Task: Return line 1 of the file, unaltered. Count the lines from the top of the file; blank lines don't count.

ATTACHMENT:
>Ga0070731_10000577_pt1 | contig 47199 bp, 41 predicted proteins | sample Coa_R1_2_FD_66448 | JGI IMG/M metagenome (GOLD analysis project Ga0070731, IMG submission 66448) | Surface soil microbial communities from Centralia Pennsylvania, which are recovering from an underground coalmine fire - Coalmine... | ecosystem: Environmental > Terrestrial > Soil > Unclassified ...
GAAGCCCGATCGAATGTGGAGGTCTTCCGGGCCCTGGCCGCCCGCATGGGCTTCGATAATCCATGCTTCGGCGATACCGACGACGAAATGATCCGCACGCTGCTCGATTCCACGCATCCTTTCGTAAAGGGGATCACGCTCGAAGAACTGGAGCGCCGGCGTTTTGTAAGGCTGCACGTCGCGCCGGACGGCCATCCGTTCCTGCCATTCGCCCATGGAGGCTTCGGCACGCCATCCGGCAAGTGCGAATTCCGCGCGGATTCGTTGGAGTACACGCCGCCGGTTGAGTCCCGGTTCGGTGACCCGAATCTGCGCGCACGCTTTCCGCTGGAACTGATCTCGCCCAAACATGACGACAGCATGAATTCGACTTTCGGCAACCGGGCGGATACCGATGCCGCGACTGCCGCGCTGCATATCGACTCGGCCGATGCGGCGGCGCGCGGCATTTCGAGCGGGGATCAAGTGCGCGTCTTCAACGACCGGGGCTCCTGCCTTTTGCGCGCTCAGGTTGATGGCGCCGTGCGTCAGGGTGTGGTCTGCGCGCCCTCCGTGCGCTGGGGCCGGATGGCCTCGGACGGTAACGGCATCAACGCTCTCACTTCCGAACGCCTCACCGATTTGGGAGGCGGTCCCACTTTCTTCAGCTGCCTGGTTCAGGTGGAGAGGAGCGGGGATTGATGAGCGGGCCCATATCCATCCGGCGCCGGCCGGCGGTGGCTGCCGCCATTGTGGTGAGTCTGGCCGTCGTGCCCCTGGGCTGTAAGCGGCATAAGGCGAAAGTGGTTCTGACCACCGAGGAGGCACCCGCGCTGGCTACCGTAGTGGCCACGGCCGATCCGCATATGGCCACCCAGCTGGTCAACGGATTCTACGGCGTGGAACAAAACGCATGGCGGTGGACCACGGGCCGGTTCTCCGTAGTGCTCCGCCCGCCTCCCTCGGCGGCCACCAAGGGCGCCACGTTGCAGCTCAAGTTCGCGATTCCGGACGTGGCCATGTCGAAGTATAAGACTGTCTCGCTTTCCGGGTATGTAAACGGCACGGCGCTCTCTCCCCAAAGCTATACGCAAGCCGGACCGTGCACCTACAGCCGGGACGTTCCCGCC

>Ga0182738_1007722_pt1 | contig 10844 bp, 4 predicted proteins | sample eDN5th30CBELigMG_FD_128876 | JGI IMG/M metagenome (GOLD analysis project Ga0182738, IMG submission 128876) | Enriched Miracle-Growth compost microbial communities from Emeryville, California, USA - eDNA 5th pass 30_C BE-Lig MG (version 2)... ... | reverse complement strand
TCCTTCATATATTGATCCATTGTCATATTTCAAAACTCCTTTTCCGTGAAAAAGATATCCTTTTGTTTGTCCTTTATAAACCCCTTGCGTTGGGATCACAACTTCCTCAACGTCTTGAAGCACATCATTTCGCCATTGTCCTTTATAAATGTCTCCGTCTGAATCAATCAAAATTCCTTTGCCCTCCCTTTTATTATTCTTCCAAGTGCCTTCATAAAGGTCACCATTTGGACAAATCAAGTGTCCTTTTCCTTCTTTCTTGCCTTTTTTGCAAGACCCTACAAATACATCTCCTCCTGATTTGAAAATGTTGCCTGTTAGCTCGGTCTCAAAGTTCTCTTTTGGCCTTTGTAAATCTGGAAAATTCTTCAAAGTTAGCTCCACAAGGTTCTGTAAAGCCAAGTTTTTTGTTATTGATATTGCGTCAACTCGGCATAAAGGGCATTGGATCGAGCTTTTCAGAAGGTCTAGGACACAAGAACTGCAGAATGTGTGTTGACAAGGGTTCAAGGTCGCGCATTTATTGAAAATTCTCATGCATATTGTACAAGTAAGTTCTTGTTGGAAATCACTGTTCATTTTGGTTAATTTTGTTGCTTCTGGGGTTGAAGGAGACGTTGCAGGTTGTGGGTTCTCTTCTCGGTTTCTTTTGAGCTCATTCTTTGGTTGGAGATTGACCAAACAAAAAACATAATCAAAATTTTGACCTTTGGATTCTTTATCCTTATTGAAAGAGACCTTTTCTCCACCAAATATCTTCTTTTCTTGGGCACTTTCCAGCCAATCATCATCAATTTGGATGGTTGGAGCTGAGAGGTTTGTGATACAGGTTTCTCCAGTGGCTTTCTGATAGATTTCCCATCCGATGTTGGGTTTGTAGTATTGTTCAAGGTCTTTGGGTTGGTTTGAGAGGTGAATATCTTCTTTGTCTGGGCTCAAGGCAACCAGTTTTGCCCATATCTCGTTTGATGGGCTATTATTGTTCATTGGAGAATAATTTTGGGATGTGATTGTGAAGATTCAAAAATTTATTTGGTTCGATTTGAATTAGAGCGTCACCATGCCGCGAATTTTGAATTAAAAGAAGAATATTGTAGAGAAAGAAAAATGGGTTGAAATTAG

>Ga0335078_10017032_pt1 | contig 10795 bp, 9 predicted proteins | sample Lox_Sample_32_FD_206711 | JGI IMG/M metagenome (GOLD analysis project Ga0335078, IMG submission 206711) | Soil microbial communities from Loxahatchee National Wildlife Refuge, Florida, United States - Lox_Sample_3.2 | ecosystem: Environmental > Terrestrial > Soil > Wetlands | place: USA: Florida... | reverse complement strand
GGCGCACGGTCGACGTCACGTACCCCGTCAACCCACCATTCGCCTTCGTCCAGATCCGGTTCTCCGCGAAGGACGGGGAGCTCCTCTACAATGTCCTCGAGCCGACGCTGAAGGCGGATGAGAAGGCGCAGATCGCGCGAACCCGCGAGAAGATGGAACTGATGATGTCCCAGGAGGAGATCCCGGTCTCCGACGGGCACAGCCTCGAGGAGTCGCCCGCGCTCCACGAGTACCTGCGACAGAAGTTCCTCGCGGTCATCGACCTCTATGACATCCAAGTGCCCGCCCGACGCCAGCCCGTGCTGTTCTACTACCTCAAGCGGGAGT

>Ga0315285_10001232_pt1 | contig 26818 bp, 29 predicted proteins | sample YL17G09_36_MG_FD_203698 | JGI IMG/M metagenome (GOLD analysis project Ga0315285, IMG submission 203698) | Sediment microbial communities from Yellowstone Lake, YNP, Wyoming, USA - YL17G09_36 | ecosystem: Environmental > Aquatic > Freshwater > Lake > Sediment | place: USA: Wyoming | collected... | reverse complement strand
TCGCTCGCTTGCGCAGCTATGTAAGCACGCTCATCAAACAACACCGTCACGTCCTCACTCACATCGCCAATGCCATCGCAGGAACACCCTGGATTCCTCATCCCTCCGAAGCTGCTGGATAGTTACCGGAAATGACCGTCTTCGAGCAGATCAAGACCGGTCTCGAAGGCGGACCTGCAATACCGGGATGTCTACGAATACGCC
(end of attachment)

>Ga0070731_10000577_pt1 | contig 47199 bp, 41 predicted proteins | sample Coa_R1_2_FD_66448 | JGI IMG/M metagenome (GOLD analysis project Ga0070731, IMG submission 66448) | Surface soil microbial communities from Centralia Pennsylvania, which are recovering from an underground coalmine fire - Coalmine... | ecosystem: Environmental > Terrestrial > Soil > Unclassified ...